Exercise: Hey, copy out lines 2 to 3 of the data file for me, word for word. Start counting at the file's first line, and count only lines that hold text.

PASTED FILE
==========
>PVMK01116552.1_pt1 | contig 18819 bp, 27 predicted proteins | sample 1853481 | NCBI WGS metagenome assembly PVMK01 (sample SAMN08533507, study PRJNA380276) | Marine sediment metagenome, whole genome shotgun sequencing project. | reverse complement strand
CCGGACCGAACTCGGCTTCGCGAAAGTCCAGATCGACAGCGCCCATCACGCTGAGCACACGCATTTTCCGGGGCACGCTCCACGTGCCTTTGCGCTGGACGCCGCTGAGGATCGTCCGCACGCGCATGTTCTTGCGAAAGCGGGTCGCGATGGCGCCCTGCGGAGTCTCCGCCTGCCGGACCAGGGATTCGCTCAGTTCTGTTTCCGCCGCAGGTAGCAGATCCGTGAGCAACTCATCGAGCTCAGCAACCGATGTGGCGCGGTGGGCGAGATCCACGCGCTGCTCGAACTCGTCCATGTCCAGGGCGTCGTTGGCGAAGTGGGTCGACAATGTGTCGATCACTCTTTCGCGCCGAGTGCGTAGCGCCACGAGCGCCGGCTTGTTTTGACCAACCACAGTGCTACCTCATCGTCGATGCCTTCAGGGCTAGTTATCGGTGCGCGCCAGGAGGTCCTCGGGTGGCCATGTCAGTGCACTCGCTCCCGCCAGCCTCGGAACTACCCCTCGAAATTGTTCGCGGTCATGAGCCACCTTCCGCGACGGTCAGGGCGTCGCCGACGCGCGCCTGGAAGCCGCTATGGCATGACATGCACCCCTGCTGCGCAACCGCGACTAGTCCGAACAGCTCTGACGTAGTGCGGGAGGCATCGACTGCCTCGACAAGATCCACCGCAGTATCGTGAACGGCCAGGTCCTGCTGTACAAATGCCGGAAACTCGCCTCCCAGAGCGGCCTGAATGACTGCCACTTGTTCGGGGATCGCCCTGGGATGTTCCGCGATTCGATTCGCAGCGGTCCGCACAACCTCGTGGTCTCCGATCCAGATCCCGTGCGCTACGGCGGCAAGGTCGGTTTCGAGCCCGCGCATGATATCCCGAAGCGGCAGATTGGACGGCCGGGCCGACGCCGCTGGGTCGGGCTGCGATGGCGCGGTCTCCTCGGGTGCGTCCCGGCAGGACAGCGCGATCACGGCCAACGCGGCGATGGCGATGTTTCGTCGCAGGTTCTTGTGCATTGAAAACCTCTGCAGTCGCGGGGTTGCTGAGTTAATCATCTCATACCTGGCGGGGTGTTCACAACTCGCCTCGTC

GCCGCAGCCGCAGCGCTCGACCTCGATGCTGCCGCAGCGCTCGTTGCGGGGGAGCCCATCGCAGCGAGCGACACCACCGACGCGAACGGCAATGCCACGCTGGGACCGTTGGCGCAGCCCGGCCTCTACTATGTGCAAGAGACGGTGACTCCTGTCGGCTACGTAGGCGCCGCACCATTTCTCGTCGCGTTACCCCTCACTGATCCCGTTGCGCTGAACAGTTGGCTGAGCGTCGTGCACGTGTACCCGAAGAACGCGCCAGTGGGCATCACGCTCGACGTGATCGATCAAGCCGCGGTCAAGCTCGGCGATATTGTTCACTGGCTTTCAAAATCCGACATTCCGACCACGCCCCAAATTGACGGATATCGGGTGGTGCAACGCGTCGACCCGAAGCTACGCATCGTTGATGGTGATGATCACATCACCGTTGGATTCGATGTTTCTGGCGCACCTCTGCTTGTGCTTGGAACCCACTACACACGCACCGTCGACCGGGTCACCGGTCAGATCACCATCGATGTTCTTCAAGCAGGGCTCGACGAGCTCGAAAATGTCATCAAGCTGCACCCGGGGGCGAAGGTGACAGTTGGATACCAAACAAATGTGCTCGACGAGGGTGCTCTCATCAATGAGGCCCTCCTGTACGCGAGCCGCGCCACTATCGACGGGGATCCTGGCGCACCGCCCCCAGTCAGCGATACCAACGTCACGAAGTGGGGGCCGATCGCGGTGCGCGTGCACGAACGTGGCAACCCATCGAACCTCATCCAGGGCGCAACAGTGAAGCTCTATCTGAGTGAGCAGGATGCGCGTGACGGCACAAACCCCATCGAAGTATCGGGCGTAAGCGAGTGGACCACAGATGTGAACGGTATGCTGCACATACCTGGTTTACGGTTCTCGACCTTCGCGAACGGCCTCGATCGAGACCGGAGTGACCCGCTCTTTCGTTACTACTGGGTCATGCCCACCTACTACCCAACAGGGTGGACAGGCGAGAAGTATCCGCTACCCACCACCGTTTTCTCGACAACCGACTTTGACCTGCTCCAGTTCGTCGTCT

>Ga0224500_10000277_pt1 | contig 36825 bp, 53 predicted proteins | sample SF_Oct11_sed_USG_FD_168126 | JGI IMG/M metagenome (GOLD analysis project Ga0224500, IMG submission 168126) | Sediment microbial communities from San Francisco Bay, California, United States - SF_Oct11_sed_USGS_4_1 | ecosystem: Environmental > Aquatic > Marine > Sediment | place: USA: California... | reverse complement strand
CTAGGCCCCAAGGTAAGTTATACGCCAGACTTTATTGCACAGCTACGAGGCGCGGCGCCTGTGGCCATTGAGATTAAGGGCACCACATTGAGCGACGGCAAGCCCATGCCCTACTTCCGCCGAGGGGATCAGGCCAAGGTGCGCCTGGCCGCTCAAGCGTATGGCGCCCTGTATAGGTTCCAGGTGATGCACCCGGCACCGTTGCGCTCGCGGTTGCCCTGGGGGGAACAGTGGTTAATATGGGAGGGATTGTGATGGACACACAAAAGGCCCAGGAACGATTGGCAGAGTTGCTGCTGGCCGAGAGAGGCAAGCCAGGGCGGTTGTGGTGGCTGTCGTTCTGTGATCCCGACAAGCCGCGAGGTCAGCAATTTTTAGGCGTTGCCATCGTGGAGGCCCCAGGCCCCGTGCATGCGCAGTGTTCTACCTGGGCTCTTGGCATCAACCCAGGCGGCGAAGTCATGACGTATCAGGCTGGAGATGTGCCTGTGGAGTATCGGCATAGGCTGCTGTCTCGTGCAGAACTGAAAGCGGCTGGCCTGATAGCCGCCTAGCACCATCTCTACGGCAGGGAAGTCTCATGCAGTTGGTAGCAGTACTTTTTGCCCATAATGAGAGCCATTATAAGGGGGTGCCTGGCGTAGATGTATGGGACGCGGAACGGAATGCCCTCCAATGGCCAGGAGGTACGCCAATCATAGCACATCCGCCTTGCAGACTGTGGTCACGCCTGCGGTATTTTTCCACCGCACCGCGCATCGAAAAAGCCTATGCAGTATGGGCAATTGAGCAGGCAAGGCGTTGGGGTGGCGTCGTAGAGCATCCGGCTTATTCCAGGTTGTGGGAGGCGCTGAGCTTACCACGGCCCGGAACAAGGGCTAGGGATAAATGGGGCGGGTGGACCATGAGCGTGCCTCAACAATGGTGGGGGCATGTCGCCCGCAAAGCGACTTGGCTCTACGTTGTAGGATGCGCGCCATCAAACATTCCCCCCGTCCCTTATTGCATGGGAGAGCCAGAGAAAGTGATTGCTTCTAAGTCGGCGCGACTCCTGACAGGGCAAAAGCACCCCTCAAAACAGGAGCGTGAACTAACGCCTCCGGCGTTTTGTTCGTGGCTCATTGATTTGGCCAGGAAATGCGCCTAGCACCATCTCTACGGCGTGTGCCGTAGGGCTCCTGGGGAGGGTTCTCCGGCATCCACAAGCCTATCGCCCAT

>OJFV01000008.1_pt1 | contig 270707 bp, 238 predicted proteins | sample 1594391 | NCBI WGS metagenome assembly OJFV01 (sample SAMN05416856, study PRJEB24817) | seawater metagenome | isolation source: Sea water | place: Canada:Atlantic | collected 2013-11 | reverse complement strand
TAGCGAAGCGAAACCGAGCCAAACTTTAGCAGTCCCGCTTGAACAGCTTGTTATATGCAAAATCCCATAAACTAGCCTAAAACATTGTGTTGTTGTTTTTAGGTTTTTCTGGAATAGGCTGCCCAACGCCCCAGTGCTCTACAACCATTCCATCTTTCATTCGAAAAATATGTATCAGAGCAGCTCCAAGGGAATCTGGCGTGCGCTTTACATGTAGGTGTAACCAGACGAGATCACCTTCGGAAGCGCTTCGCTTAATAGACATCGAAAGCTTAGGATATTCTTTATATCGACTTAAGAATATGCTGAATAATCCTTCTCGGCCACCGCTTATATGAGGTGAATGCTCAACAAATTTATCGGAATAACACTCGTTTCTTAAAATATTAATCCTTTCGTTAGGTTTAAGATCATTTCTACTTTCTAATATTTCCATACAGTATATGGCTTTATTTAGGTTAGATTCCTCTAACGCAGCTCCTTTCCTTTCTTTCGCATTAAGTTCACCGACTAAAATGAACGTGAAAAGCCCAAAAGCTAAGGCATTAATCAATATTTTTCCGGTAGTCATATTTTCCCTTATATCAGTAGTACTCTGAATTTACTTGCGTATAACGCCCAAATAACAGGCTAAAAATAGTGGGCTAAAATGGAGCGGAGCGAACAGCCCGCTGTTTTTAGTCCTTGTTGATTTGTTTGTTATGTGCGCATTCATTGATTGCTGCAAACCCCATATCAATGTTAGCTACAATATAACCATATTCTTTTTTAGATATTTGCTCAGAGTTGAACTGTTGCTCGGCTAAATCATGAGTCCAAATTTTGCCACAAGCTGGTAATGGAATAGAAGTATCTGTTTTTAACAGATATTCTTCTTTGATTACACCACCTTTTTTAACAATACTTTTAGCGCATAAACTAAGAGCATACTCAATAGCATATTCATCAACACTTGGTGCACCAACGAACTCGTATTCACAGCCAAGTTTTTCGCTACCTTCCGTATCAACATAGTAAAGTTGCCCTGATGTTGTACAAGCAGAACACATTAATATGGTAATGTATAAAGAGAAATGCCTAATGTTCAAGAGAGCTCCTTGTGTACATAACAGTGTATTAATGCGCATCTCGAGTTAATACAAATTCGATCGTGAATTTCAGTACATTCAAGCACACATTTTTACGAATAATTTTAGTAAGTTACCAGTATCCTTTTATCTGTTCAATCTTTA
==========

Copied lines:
CCGGACCGAACTCGGCTTCGCGAAAGTCCAGATCGACAGCGCCCATCACGCTGAGCACACGCATTTTCCGGGGCACGCTCCACGTGCCTTTGCGCTGGACGCCGCTGAGGATCGTCCGCACGCGCATGTTCTTGCGAAAGCGGGTCGCGATGGCGCCCTGCGGAGTCTCCGCCTGCCGGACCAGGGATTCGCTCAGTTCTGTTTCCGCCGCAGGTAGCAGATCCGTGAGCAACTCATCGAGCTCAGCAACCGATGTGGCGCGGTGGGCGAGATCCACGCGCTGCTCGAACTCGTCCATGTCCAGGGCGTCGTTGGCGAAGTGGGTCGACAATGTGTCGATCACTCTTTCGCGCCGAGTGCGTAGCGCCACGAGCGCCGGCTTGTTTTGACCAACCACAGTGCTACCTCATCGTCGATGCCTTCAGGGCTAGTTATCGGTGCGCGCCAGGAGGTCCTCGGGTGGCCATGTCAGTGCACTCGCTCCCGCCAGCCTCGGAACTACCCCTCGAAATTGTTCGCGGTCATGAGCCACCTTCCGCGACGGTCAGGGCGTCGCCGACGCGCGCCTGGAAGCCGCTATGGCATGACATGCACCCCTGCTGCGCAACCGCGACTAGTCCGAACAGCTCTGACGTAGTGCGGGAGGCATCGACTGCCTCGACAAGATCCACCGCAGTATCGTGAACGGCCAGGTCCTGCTGTACAAATGCCGGAAACTCGCCTCCCAGAGCGGCCTGAATGACTGCCACTTGTTCGGGGATCGCCCTGGGATGTTCCGCGATTCGATTCGCAGCGGTCCGCACAACCTCGTGGTCTCCGATCCAGATCCCGTGCGCTACGGCGGCAAGGTCGGTTTCGAGCCCGCGCATGATATCCCGAAGCGGCAGATTGGACGGCCGGGCCGACGCCGCTGGGTCGGGCTGCGATGGCGCGGTCTCCTCGGGTGCGTCCCGGCAGGACAGCGCGATCACGGCCAACGCGGCGATGGCGATGTTTCGTCGCAGGTTCTTGTGCATTGAAAACCTCTGCAGTCGCGGGGTTGCTGAGTTAATCATCTCATACCTGGCGGGGTGTTCACAACTCGCCTCGTC

GCCGCAGCCGCAGCGCTCGACCTCGATGCTGCCGCAGCGCTCGTTGCGGGGGAGCCCATCGCAGCGAGCGACACCACCGACGCGAACGGCAATGCCACGCTGGGACCGTTGGCGCAGCCCGGCCTCTACTATGTGCAAGAGACGGTGACTCCTGTCGGCTACGTAGGCGCCGCACCATTTCTCGTCGCGTTACCCCTCACTGATCCCGTTGCGCTGAACAGTTGGCTGAGCGTCGTGCACGTGTACCCGAAGAACGCGCCAGTGGGCATCACGCTCGACGTGATCGATCAAGCCGCGGTCAAGCTCGGCGATATTGTTCACTGGCTTTCAAAATCCGACATTCCGACCACGCCCCAAATTGACGGATATCGGGTGGTGCAACGCGTCGACCCGAAGCTACGCATCGTTGATGGTGATGATCACATCACCGTTGGATTCGATGTTTCTGGCGCACCTCTGCTTGTGCTTGGAACCCACTACACACGCACCGTCGACCGGGTCACCGGTCAGATCACCATCGATGTTCTTCAAGCAGGGCTCGACGAGCTCGAAAATGTCATCAAGCTGCACCCGGGGGCGAAGGTGACAGTTGGATACCAAACAAATGTGCTCGACGAGGGTGCTCTCATCAATGAGGCCCTCCTGTACGCGAGCCGCGCCACTATCGACGGGGATCCTGGCGCACCGCCCCCAGTCAGCGATACCAACGTCACGAAGTGGGGGCCGATCGCGGTGCGCGTGCACGAACGTGGCAACCCATCGAACCTCATCCAGGGCGCAACAGTGAAGCTCTATCTGAGTGAGCAGGATGCGCGTGACGGCACAAACCCCATCGAAGTATCGGGCGTAAGCGAGTGGACCACAGATGTGAACGGTATGCTGCACATACCTGGTTTACGGTTCTCGACCTTCGCGAACGGCCTCGATCGAGACCGGAGTGACCCGCTCTTTCGTTACTACTGGGTCATGCCCACCTACTACCCAACAGGGTGGACAGGCGAGAAGTATCCGCTACCCACCACCGTTTTCTCGACAACCGACTTTGACCTGCTCCAGTTCGTCGTCT